45. A crash attenuator which receives an impact force from a moving object and dissipates the impact energy of the object to thereby reduce the velocity of the object and optimally bring the object to rest, comprising
a frame mountable to a truck or stationary structure,
a bumper having an impact-receiving face adapted to receive the impact from the object in a crash,
a movable displacement structure coupled to said frame and interposed between said frame and said bumper and having a first position in which said bumper is relatively distant from said frame and a second position in which said bumper is relatively proximate to said frame,
energy dissipation means coupled to said displacement structure for dissipating the impact energy of the object received by said bumper which causes said displacement structure to be moved from the first position toward the second position and thereby reducing the velocity of the object, and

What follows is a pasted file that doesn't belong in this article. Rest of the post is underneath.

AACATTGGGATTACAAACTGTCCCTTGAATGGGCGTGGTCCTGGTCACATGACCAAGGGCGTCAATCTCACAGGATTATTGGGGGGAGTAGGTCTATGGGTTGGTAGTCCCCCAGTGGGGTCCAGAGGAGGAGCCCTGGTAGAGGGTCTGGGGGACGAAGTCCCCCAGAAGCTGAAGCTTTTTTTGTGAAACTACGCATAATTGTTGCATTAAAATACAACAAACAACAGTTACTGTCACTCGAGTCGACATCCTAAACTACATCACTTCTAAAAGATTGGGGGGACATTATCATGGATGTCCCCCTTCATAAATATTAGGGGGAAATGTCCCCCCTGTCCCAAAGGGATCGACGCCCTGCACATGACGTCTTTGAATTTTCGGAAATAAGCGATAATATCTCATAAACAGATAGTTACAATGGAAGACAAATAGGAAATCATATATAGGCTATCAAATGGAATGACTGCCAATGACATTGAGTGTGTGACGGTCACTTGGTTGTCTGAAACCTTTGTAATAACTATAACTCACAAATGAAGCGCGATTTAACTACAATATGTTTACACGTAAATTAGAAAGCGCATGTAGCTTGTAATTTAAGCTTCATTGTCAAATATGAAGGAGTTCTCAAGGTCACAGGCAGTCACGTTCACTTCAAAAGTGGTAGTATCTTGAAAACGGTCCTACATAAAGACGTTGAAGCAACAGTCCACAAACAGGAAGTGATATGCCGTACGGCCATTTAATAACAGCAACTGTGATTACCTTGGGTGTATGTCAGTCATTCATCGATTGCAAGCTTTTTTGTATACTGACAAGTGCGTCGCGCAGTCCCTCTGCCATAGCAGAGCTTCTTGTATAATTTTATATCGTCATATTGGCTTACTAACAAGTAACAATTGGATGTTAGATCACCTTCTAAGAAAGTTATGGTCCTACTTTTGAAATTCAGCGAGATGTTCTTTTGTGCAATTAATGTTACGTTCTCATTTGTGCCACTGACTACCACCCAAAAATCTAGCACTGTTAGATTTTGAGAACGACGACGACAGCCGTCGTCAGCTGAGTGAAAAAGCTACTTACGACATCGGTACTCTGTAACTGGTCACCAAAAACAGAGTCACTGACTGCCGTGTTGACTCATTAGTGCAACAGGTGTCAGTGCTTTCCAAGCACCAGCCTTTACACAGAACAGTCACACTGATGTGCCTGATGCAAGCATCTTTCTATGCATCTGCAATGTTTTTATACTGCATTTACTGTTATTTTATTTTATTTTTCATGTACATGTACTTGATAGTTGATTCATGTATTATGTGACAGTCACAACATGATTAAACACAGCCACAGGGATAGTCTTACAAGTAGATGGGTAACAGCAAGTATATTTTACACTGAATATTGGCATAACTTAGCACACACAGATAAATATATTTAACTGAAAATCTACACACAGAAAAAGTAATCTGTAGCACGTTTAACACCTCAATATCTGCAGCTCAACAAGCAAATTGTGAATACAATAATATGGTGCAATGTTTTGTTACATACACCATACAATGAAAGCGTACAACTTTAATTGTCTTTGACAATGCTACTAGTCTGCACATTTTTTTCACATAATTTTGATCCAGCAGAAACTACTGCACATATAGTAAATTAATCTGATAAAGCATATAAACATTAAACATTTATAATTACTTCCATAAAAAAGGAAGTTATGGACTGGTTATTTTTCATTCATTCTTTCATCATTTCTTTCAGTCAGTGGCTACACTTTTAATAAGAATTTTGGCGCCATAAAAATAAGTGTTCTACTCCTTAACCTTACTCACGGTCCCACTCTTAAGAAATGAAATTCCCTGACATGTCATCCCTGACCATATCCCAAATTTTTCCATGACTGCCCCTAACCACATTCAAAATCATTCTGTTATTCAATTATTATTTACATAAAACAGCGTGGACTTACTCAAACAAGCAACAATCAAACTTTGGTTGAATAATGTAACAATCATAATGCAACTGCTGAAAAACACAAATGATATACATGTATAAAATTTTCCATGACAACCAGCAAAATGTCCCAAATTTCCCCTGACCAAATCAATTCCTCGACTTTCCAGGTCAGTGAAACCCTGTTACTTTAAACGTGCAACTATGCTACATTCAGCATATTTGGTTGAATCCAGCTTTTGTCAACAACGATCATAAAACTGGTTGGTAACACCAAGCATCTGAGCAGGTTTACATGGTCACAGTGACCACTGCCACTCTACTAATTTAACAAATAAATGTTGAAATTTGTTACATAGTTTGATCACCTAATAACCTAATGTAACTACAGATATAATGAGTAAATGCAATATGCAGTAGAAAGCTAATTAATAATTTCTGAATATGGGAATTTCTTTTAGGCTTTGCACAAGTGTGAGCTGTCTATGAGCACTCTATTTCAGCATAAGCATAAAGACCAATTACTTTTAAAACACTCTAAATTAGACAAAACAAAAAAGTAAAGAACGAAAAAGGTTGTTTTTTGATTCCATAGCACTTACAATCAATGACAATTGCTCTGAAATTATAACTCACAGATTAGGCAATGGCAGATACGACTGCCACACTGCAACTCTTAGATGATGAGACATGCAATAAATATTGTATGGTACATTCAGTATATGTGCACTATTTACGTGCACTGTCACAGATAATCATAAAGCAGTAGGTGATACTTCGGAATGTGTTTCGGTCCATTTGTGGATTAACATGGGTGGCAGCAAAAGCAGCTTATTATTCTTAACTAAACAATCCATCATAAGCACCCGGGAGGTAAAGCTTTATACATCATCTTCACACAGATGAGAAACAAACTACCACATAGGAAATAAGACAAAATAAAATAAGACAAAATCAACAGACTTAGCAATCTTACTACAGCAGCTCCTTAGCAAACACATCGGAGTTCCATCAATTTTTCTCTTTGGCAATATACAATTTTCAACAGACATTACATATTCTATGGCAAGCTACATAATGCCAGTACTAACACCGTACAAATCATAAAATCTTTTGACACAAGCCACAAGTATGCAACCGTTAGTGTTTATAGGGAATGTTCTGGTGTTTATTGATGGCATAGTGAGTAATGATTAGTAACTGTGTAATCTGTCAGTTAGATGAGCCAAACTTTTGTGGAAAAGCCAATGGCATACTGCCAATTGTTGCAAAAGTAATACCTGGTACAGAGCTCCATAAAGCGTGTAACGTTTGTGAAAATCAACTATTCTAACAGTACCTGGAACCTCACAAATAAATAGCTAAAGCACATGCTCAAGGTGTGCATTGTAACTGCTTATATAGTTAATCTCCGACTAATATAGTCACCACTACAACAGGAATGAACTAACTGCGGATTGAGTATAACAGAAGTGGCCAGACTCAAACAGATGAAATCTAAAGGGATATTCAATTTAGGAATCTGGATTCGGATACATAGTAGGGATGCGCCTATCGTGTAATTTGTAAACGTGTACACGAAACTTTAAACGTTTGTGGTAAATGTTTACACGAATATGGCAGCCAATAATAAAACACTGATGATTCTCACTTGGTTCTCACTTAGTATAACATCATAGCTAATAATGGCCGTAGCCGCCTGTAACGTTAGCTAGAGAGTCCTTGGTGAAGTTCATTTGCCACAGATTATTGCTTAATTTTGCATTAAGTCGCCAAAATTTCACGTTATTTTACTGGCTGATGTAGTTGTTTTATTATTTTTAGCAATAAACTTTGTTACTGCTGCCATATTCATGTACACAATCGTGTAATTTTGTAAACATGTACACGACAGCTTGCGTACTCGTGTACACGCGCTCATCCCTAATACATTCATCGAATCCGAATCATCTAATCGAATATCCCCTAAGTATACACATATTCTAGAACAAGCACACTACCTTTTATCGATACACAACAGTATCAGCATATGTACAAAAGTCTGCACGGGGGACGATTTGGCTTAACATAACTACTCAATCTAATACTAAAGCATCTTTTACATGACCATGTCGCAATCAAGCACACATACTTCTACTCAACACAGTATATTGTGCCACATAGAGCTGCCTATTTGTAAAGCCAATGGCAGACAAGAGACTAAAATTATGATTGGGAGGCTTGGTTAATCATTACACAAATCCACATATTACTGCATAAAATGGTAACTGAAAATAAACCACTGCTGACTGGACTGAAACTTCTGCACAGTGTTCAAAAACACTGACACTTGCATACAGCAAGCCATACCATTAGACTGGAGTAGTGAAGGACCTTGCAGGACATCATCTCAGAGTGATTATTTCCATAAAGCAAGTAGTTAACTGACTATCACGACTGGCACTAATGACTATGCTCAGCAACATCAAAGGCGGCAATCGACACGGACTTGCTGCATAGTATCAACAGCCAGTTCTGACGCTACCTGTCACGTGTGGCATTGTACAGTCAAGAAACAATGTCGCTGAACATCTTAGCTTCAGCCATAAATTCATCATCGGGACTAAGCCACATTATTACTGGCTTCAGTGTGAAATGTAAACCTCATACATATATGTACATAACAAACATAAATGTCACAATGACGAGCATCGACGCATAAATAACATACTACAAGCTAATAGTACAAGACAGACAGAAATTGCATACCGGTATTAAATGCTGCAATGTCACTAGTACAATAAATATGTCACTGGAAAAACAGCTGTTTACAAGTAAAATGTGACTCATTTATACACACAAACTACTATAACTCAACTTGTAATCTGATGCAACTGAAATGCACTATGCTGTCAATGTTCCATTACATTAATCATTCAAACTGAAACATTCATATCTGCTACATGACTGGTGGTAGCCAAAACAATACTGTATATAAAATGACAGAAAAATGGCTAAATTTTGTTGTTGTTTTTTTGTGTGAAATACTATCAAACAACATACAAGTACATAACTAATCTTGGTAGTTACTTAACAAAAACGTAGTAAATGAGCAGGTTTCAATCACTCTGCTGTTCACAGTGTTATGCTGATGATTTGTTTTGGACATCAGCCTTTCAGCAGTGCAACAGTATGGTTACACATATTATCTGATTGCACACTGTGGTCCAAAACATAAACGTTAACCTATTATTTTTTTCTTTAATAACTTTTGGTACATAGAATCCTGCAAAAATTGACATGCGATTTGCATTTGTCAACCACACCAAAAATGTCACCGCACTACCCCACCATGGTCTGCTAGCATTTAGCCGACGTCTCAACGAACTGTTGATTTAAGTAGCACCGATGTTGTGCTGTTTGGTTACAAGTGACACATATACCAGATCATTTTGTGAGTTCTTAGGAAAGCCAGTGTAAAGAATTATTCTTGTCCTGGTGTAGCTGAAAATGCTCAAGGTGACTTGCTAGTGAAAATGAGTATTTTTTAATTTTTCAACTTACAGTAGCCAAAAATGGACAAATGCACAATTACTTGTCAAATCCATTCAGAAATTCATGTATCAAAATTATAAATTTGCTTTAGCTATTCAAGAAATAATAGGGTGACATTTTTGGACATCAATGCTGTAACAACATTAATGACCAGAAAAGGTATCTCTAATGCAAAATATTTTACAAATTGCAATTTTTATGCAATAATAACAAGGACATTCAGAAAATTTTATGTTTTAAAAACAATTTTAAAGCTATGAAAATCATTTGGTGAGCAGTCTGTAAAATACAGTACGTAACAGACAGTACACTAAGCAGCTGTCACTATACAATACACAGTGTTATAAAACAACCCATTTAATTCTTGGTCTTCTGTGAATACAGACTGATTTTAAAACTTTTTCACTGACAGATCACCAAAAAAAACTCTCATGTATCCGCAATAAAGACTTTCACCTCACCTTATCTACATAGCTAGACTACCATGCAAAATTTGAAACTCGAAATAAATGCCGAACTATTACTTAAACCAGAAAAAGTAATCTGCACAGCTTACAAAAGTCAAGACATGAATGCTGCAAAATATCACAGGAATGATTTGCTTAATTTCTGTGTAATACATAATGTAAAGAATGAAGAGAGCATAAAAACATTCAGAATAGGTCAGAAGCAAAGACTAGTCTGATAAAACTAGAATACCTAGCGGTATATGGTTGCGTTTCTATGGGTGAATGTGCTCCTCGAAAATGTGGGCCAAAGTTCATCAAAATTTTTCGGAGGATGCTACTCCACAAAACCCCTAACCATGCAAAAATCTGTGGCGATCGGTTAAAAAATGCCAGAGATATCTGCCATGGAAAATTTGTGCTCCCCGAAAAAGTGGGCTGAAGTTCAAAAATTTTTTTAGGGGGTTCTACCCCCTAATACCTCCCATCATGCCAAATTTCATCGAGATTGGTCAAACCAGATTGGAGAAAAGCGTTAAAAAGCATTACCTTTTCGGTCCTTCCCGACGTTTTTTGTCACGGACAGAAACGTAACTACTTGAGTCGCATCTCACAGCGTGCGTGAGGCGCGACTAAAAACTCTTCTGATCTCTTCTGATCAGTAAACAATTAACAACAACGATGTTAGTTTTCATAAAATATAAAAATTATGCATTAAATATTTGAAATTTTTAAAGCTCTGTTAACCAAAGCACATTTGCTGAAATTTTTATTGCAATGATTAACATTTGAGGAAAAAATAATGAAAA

means for sensing motion of the object after impact with said bumper and controlling said energy dissipation means to provide a variable energy dissipation force in order to decelerate the object at a substantially constant rate.
46. The crash attenuator of claim 45, wherein said motion sensing means comprise a system selected from the group consisting of an ultrasonic sensor, a radar sensor, a lidar sensor, an accelerometer-based sensor, a mechanical seismic device, a string potentiometer and a mechanical probe.
47. A crash attenuator which receives an impact force from a moving object and dissipates the impact energy of the object to thereby reduce the velocity of the object and optimally bring the object to rest, comprising
a frame mountable to a truck or stationary structure,
a bumper having an impact-receiving face adapted to receive the impact from the object in a crash,
a movable displacement structure coupled to said frame and interposed between said frame and said bumper and having a first position in which said bumper is relatively distant from said frame and a second position in which said bumper is relatively proximate to said frame,